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Week of 4.3.09

Income Taxes: You Asked, He Answered

We received many questions for tax expert Brian C. Greenberg, who last week offered 11 useful tax tips and strategies for individuals, business owners, and parents. Read Greenberg's answers below:

Question: How much can I write off my taxes if I don't have a receipt for business expenses, charity, etc?

Brian Greenberg (BG): Everything is relative to the income. If you could substantiate that you drove, say, 10,000 miles during the year even though you don't have gas receipts, I would still deduct it. If there is another means of supporting the deduction, you should go for it. If you work from home, there are expenses you should be deducting, like a portion of utilities, rent, and phone. As for charity, my rule of thumb is $10 a week for a church, and $400 or so for good will.

Question: I lost my job in 2008. Can I deduct the expenses of finding a new job?

BG: Yes you can. This includes auto travel, costs for resumes, and joining career-related services.

Question: If I refinance my mortgage and lower my rate wouldn't I be claiming less of a deduction on my taxes, and therefore get less of a refund? If so, is it better to not refinance?

BG: Using that logic you should try to get a mortgage rate of 10%. Seriously, it's always better to spend less (have a lower interest rate), regardless of the tax rate.

Question: Is it true that unemployment benefits are not going to be taxed as part of Obama's stimulus package?

BG: The first $2,400 of benefits will not be. But the rest are. Therefore, when you get your benefits, make sure you don't spend it all—the government wants some of it back.

Question: I bought a home in 2008. Is there any way to be eligible for the $8,000 reimbursement for buying now?

BG: No. If you are a first time home buyer you can take the $7,500 "credit," which is in fact a loan that needs to be repaid over 15 years.

Question: Can you please clarify the deadline for converting an IRA to a Roth Ira? Is it December 31 or April 15?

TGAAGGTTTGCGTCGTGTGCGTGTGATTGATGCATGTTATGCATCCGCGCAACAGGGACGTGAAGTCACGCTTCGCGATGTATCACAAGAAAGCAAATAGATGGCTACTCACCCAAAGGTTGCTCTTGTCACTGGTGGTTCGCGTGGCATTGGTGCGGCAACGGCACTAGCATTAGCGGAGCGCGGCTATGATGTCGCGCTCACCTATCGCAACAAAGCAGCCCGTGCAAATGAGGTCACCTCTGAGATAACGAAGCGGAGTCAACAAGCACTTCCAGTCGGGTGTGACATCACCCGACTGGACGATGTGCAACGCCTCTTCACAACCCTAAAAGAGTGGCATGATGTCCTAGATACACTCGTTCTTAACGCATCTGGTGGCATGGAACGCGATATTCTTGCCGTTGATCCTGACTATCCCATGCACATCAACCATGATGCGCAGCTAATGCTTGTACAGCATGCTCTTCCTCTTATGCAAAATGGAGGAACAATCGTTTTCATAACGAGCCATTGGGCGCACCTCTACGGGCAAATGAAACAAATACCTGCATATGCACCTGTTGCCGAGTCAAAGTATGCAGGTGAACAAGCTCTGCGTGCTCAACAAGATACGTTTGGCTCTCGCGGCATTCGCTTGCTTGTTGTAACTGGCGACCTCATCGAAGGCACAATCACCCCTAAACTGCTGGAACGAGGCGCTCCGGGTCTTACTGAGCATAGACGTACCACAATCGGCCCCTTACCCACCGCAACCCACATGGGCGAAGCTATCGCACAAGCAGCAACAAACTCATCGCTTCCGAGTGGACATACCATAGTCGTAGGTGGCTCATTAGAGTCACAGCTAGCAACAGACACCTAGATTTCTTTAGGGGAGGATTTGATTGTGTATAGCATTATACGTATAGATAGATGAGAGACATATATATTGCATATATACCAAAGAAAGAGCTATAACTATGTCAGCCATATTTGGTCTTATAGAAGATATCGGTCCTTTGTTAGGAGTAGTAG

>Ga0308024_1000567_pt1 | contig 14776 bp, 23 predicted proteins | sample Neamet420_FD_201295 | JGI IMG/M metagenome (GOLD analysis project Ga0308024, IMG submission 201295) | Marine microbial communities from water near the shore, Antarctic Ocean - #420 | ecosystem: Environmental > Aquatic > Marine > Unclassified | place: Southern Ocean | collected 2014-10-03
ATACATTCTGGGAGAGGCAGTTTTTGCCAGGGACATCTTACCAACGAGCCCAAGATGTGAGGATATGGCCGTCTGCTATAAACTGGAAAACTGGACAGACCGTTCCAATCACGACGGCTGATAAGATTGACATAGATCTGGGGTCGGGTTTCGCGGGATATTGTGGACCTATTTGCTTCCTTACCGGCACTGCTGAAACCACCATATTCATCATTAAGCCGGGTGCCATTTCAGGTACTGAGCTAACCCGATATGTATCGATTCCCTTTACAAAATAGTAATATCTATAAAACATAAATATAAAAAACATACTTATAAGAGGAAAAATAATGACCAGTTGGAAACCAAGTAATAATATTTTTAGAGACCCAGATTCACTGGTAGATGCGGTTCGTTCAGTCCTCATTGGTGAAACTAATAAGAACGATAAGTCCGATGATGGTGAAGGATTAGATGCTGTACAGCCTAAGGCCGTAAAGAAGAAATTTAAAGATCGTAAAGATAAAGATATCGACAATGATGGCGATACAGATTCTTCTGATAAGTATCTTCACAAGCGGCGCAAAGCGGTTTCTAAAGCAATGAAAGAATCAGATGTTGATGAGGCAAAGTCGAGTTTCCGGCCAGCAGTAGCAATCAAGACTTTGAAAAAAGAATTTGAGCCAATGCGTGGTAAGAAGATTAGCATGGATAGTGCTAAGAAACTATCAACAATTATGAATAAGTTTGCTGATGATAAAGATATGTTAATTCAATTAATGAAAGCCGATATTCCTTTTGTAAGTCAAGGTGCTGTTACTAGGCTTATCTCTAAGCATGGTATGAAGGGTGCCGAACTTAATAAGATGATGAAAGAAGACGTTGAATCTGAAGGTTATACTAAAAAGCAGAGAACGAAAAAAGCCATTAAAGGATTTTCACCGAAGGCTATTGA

BG: The deadline for converting an IRA to a Roth IRA is December 31. One needs to earn $100,000 or less regardless if married or single. However in 2010, and for 2010 only, that income limitation is waived and there is no income restriction on conversion.

Question: My boyfriend and I live together and have a baby. We both work, and he pays most of the bills. Can he claim head of household status?

BG: Since you live together, the person who pays the majority of the child's bills should claim head of household status and in turn claim the child on his tax return.

Question: Can I amend my taxes after the deadline?

BG: Yes. You have up to three years to amend your taxes.

Question: I take on freelance projects in addition to my full time job. How much can I earn before I have to declare the side income?

BG: You may be better off declaring the income regardless of how much you make, because your expenses may be higher, and you in turn will pay less in taxes.

Question: I have recently heard of a tax preparer that is "encouraging" the filers to report that they purchased or will purchase a home in 2009 in order to receive the $8,000 refundable credit. I am hoping that there is something in this recent perk that will track who took the credit and who actually purchased a home. Will it be tracked?